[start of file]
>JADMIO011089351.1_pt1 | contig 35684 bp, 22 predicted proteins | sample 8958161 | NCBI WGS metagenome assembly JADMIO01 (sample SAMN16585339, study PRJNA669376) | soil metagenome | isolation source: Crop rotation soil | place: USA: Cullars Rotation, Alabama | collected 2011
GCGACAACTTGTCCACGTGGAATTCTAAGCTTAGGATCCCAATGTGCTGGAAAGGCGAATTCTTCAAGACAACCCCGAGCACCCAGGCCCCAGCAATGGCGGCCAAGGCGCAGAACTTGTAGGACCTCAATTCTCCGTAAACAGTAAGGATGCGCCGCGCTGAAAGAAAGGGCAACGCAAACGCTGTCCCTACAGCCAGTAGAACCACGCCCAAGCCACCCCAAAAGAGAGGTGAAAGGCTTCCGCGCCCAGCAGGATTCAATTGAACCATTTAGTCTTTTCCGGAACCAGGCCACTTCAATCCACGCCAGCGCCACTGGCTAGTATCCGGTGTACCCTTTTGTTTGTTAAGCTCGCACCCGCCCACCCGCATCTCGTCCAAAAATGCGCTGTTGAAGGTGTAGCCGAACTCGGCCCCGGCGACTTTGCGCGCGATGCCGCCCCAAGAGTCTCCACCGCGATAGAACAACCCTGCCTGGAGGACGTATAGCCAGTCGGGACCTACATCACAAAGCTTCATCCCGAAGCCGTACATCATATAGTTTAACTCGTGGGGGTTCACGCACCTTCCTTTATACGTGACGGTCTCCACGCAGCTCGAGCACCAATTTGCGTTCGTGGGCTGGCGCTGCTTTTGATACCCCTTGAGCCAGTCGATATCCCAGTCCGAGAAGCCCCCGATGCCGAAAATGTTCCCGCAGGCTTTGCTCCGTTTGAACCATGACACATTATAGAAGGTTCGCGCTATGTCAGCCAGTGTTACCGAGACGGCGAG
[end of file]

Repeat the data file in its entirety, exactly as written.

>JADMIO011089351.1_pt1 | contig 35684 bp, 22 predicted proteins | sample 8958161 | NCBI WGS metagenome assembly JADMIO01 (sample SAMN16585339, study PRJNA669376) | soil metagenome | isolation source: Crop rotation soil | place: USA: Cullars Rotation, Alabama | collected 2011
GCGACAACTTGTCCACGTGGAATTCTAAGCTTAGGATCCCAATGTGCTGGAAAGGCGAATTCTTCAAGACAACCCCGAGCACCCAGGCCCCAGCAATGGCGGCCAAGGCGCAGAACTTGTAGGACCTCAATTCTCCGTAAACAGTAAGGATGCGCCGCGCTGAAAGAAAGGGCAACGCAAACGCTGTCCCTACAGCCAGTAGAACCACGCCCAAGCCACCCCAAAAGAGAGGTGAAAGGCTTCCGCGCCCAGCAGGATTCAATTGAACCATTTAGTCTTTTCCGGAACCAGGCCACTTCAATCCACGCCAGCGCCACTGGCTAGTATCCGGTGTACCCTTTTGTTTGTTAAGCTCGCACCCGCCCACCCGCATCTCGTCCAAAAATGCGCTGTTGAAGGTGTAGCCGAACTCGGCCCCGGCGACTTTGCGCGCGATGCCGCCCCAAGAGTCTCCACCGCGATAGAACAACCCTGCCTGGAGGACGTATAGCCAGTCGGGACCTACATCACAAAGCTTCATCCCGAAGCCGTACATCATATAGTTTAACTCGTGGGGGTTCACGCACCTTCCTTTATACGTGACGGTCTCCACGCAGCTCGAGCACCAATTTGCGTTCGTGGGCTGGCGCTGCTTTTGATACCCCTTGAGCCAGTCGATATCCCAGTCCGAGAAGCCCCCGATGCCGAAAATGTTCCCGCAGGCTTTGCTCCGTTTGAACCATGACACATTATAGAAGGTTCGCGCTATGTCAGCCAGTGTTACCGAGACGGCGAG